BMW Group Classic has been showcasing long-hidden concept cars and prototypes on its YouTube channel. The latest is the BMW ZBF 7er, a hand-built concept from 1996 that made a few notable predictions of future BMW design and tech.

"ZBF" is a German acronym for "future BMW family," Joji Nagashima, a legendary BMW designer who worked on the project (as well as the E39 5-Series and E36 3-Series), explained. It was part of a group of concepts, which also included 5-Series and 3-Series designs, he said.

The exterior hints at the E65-generation 7-Series, which launched in 2001, while the large vertical grille shows that BMW was toying with such a shape on a modern car long before today's 4-Series. The ZBF 7er was also much larger than the contemporary E38 7-Series, Nagashima said, again predicting the direction BMW would go with the successor E65 model.

BMW ZBF 7er concept

BMW ZBF 7er concept

The car rides on custom tires specially manufactured by Dunlop, Nagashima said, with hand-cut treads of his own design. The largest tire size commercially available at the time was 19 inches, and designers wanted something larger, he explained. The bodywork of this drivable concept is hand-made as well. The body panels are all hand-beaten aluminum, in the finest coachbuilding tradition.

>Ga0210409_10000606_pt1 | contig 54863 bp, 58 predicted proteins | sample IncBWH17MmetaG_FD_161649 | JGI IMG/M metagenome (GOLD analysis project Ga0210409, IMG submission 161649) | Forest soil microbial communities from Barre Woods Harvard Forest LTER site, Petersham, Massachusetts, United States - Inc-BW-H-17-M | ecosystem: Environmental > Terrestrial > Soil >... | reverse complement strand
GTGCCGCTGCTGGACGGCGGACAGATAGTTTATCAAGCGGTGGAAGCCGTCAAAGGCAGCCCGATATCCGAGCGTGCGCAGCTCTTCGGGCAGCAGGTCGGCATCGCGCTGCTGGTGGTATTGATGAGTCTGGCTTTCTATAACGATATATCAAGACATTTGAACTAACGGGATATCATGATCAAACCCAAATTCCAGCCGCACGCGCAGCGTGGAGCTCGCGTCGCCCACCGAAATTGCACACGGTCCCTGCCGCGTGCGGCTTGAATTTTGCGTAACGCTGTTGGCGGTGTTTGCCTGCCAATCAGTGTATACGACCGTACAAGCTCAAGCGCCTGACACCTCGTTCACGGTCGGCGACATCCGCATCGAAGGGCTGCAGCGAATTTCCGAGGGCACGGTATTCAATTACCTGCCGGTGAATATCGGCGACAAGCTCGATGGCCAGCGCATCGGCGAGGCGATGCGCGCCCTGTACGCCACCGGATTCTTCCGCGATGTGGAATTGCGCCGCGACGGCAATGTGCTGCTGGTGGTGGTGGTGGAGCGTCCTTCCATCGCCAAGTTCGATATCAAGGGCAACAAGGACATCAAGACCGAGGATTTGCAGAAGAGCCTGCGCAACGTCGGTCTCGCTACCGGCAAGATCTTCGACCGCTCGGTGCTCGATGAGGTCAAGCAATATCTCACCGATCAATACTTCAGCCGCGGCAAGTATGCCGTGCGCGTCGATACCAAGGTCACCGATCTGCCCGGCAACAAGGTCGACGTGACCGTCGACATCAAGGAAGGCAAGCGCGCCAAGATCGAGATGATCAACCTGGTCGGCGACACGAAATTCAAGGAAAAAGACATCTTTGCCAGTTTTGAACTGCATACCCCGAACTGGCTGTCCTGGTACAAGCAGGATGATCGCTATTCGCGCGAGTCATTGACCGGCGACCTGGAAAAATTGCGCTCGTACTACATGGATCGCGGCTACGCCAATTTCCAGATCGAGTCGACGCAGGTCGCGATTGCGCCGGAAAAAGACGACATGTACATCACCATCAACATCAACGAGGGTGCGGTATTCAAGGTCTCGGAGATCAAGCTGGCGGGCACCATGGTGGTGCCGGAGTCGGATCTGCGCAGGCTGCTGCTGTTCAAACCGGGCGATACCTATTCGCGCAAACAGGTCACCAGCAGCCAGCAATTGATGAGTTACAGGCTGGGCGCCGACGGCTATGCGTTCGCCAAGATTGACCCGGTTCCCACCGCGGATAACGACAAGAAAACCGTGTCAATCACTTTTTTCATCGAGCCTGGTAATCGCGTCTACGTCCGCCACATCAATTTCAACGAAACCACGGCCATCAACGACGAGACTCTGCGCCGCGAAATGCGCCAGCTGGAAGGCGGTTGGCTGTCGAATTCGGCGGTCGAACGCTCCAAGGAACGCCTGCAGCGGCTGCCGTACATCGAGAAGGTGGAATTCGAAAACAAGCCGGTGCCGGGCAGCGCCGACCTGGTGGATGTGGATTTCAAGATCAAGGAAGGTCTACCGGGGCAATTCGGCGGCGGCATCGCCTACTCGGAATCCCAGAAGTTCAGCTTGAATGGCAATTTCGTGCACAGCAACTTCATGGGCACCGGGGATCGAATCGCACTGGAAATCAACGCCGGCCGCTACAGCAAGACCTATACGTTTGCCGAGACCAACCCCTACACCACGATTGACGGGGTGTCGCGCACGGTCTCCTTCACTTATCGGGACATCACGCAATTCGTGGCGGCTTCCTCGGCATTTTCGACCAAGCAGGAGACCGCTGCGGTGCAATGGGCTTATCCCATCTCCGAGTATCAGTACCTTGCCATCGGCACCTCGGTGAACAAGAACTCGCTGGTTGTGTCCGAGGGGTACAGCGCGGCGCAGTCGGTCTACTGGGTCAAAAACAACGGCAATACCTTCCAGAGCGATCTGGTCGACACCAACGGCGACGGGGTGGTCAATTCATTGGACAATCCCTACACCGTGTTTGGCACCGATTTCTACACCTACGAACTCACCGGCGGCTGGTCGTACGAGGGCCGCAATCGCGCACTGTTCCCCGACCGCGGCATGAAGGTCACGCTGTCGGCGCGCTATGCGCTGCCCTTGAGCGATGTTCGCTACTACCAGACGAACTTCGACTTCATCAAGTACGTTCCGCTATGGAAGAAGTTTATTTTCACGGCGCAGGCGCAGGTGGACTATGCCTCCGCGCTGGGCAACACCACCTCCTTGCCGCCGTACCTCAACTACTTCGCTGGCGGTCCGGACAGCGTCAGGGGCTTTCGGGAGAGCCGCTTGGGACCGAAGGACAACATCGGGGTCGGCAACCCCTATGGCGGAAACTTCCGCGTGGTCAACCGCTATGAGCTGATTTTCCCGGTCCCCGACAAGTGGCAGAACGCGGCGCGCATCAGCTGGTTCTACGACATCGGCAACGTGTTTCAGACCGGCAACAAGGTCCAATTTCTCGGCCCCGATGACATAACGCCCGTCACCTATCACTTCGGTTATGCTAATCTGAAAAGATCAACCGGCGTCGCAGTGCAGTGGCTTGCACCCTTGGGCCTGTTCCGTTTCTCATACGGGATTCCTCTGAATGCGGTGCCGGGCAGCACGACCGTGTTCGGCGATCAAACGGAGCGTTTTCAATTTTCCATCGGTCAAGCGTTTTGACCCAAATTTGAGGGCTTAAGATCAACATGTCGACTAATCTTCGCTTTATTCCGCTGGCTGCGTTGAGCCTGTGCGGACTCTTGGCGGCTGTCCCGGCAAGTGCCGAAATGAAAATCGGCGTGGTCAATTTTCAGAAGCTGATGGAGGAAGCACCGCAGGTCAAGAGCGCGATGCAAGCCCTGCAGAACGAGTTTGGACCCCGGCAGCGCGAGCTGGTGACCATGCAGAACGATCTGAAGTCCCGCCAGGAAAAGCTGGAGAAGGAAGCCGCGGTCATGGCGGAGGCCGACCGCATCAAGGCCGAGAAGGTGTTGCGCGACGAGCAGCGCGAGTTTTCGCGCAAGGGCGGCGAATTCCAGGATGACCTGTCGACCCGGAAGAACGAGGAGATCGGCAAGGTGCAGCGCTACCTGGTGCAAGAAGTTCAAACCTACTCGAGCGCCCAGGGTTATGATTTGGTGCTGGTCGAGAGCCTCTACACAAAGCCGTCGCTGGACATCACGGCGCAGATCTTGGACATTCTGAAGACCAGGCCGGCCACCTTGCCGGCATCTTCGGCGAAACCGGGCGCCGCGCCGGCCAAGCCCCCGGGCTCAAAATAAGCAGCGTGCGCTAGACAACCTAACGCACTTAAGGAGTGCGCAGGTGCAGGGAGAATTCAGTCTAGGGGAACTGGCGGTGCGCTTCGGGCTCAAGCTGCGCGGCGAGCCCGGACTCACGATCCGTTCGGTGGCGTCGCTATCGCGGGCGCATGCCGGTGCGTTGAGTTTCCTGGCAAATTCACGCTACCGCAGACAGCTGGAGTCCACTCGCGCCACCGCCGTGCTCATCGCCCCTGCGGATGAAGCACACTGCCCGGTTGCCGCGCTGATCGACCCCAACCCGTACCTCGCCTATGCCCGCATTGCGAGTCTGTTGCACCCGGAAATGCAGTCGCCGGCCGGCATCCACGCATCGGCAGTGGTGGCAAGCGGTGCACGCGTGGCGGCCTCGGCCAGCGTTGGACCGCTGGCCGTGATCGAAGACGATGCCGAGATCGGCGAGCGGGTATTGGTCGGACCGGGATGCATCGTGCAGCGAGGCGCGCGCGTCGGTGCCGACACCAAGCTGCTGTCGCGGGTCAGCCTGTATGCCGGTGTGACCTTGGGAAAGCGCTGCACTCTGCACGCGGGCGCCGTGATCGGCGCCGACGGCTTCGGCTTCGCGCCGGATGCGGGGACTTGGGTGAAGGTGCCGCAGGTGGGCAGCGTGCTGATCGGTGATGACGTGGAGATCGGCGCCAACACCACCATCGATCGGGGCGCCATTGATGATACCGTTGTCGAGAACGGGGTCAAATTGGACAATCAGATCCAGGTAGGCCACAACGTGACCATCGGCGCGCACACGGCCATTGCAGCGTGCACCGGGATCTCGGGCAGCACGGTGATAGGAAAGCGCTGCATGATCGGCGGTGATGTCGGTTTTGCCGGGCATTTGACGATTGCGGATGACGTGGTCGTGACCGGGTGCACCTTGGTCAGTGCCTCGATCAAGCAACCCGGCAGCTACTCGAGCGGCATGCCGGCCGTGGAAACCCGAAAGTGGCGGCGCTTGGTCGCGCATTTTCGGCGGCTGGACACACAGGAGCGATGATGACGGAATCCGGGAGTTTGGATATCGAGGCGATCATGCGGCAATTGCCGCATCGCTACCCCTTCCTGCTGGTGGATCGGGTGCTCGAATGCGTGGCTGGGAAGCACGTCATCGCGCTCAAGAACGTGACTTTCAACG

While it was built using techniques from the past, the ZBF 7er showcased future technology, including an early version of the now-ubiquitous iDrive rotary controller, and laptops for rear-seat passengers. The sedan also had cameras in place of exterior mirrors, something that has only recently entered production, and still isn't available in the United States due to regulatory issues.

BMW has quite a few interesting concept cars and prototypes in its collection. It recently revealed the ICE concept, an early crossover coupe design study, after 17 years, and it kept the E31 M8 prototype stashed away for a decade before showing the car publicly. We're still waiting for the E34 M5 wagon prototype powered by a McLaren F1 V-12 to see the light of day.